Boho and Be­yond

HE DE­FINED ’90S FASH­ION AND BROUGHT HIPPY CHIC TO THE CAT­WALK. Melissa Twigg TALKS TO Matthew Wil­liamson ABOUT CEN­TRAL SAINT MAR­TINS, THE BRAND’S DNA AND HIS IDEAL IBIZA GIRL

Hong Kong Tatler - - Con­tents -

Hippy chic re­turns with de­signer dar­ling Matthew Wil­liamson

My de­sign phi­los­o­phy is to make women look like pea­cocks,” says Matthew Wil­liamson. “The high­est com­pli­ment I can get about my clothes is that they make you feel pretty or sexy or glam­orous, be­cause isn’t that what everyone is look­ing for when they go out at night?”

It may sound like a sim­ple con­cept, but words like “pretty” are rarely tossed around in the world of high fash­ion, par­tic­u­larly in the avant-garde hub that is east Lon­don, where Wil­liamson works and lives. At the age of 17, he moved there from Manch­ester to at­tend Cen­tral Saint Mar­tins Col­lege of Arts and De­sign, a cre­ative hot­bed where ec­cen­tric­ity is prized above all else.

Wil­liamson im­me­di­ately no­ticed that his aes­thetic dif­fered from that of his class­mates, but he per­sisted in us­ing the bright fab­rics that would later de­fine his work. “I was 17 years old—the youngest on a course of 60 peo­ple. And everyone else was do­ing con­cep­tual fash­ion and there was me look­ing at pho­tos of the Rio Car­ni­val,” he says. “I have al­ways wanted to de­sign clothes women feel at­trac­tive in, that make them look bet­ter, which was a weird con­cept at Saint Mar­tins, as I’m pretty sure I was the only per­son with happy thoughts there.”

Wil­liamson’s feath­ers, se­quins and bold colour pal­ette may not have won him the ad­mi­ra­tion of his peers, but his me­te­oric rise to fame af­ter grad­u­a­tion has be­come fash­ion folk­lore. In 1997, Wil­liamson ar­ranged his first cat­walk show and some­how per­suaded Lon­don It girl Jade Jag­ger, daugh­ter of Mick, to model for him. She asked her friends Kate Moss and He­lena Chris­tensen to join her, and their pres­ence at­tracted the press. The day af­ter his show, Wil­liamson went from un­known fash­ion grad­u­ate to house­hold name, ap­pear­ing on the front pages of na­tional news­pa­pers and touted as the ‘one to watch’ in glossy mag­a­zines.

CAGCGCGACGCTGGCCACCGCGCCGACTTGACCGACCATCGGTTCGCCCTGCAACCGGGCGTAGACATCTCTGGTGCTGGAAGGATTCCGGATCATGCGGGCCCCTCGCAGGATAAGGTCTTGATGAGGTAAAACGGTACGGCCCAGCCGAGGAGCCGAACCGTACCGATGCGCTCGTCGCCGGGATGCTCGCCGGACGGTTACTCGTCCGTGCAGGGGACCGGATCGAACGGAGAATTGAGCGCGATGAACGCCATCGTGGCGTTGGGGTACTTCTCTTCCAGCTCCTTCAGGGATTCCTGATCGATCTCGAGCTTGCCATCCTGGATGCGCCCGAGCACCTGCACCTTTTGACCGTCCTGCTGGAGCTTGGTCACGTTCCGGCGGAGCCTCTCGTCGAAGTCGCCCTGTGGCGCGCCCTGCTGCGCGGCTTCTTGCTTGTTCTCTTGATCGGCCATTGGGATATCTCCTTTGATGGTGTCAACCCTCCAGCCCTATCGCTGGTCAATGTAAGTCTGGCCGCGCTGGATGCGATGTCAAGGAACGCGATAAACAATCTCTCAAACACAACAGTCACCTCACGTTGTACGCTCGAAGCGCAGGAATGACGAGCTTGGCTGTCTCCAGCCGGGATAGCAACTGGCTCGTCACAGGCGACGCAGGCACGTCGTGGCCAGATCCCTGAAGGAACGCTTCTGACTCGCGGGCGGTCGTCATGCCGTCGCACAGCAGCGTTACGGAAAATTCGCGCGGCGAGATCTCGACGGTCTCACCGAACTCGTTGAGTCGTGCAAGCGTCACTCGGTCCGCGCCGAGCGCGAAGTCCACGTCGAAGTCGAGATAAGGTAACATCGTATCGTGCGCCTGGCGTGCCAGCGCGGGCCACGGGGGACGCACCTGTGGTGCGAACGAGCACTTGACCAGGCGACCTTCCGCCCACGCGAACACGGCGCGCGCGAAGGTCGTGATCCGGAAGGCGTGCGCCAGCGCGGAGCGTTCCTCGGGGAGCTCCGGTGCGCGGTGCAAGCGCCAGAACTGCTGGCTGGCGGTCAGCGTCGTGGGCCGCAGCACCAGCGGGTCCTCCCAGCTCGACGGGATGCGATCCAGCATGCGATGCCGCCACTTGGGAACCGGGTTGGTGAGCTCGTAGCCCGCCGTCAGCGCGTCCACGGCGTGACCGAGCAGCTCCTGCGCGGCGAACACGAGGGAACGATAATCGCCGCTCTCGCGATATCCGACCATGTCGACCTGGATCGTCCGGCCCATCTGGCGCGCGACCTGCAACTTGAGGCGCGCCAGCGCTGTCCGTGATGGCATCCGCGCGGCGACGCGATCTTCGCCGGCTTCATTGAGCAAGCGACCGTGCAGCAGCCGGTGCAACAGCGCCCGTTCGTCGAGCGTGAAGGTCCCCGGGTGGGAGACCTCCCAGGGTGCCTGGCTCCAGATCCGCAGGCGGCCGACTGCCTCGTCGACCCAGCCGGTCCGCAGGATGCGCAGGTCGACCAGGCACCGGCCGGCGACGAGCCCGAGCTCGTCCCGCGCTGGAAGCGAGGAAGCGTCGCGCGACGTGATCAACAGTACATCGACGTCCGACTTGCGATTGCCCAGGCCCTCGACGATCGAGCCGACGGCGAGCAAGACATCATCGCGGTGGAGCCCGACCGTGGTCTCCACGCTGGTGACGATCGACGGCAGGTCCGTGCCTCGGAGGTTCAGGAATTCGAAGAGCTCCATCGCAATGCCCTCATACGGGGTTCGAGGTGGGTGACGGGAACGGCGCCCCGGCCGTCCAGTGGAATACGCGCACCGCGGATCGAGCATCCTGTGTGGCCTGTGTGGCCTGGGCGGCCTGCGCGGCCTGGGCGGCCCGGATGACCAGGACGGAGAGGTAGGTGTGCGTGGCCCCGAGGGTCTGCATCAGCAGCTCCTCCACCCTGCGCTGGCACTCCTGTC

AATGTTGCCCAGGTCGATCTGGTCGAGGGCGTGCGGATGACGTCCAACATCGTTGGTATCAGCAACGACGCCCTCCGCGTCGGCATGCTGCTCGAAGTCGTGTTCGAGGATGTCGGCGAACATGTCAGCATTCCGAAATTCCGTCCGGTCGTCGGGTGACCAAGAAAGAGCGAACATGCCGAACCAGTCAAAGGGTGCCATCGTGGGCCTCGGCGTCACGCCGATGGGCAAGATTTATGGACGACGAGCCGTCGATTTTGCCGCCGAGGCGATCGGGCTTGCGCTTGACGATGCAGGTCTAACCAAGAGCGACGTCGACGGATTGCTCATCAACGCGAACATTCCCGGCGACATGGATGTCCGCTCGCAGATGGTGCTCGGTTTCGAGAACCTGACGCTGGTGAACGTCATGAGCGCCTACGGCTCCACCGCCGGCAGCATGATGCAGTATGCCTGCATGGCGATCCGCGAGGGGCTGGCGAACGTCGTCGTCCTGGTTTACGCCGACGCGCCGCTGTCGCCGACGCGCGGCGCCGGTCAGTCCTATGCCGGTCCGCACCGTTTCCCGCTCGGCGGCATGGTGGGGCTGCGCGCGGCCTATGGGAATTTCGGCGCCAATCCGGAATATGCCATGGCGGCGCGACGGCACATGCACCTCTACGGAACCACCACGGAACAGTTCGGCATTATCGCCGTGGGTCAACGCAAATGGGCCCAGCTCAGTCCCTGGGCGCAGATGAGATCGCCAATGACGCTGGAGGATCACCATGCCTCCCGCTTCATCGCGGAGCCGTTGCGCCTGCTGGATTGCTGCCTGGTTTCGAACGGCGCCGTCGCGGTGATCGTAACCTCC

“If my ter­ri­ble mem­ory can re­call, it was a fab­u­lous time, but it was all overnight—one minute we weren’t known, and the next we were,” he says. “We had to man­age our steps very care­fully, partly be­cause we had a tiny

de­sign team and partly be­cause we didn’t want to sat­u­rate the mar­ket. I also needed to make the hype more about the dress than the girl who was wear­ing it.”

We meet for cof­fee at Café Gray Deluxe in the Up­per House on a rainy sum­mer’s day, but Wil­liamson is happy to rem­i­nisce about his past while look­ing out over Vic­to­ria Har­bour. “I could sit here all day. I think this is an in­cred­i­ble city,” he says. “The en­ergy here is over­whelm­ing. I imag­ine you could get ad­dicted to it. I also love the way women dress here. It’s groomed, but it’s still in­ter­est­ing and I’ve no­ticed there are a lot of great shoes around.”

In Hong Kong, Matthew Wil­liamson is only stocked in Har­vey Ni­chols, but the brand hopes to open a stand-alone store soon. “My clothes tend to be pop­u­lar in hot coun­tries,” he says. “When I de­sign my pieces, I al­ways think of a beau­ti­ful girl in Ibiza or In­dia with this won­der­fully jet­set life, and I know that look would work here.”

Nonethe­less, Wil­liamson has at­tempted to move away from his dis­tinc­tive Boho style in the past year. “I do think it is im­por­tant to have that sense of clar­ity and be su­per clear about what your brand DNA is,” he says. “How­ever, at times it can be suf­fo­cat­ing and frus­trat­ing. Peo­ple have such pre­con­cep­tions of what we’re about; even when there’s noth­ing In­dian or eth­nic in the col­lec­tion, they still put the same things in the re­views.”

He con­tin­ues, “Re­cently I de­cided to do some­thing a bit dif­fer­ent. I thought about my Ibiza girl and de­cided that, un­for­tu­nately, she prob­a­bly has to leave the beach some­times and go into an of­fice. So we de­cided to imag­ine her en­tire wardrobe, from cock­tail dresses to coats and jackets. When I went back­stage be­fore the show, it was like be­ing in Anita Pal­len­berg’s bed­room.”

With a col­lec­tion of wall­pa­per com­ing out for Os­borne & Lit­tle, Wil­liamson is also look­ing into the won­der­ful world of in­te­ri­ors. “I love dec­o­rat­ing my house, so I thought, why not do it pro­fes­sion­ally? My own home is def­i­nitely Boho, but in an or­dered way. Or­dered Boho—ac­tu­ally, that’s a great way of de­scrib­ing vir­tu­ally ev­ery as­pect my life.”

“I HAVE AL­WAYS WANTED TO DE­SIGN CLOTHES WOMEN FEEL AT­TRAC­TIVE IN, THAT MAKE THEM LOOK BET­TER”

this is eng­land From top: Matthew Wil­liamson in Lon­don; a look from SS/’ 14

great style From top: Looks from SS/’ 14; Caro­line Wil­son, the Bri­tish con­sul- gen­eral, with Wil­liamson at an event to pro­mote the best of Bri­tain

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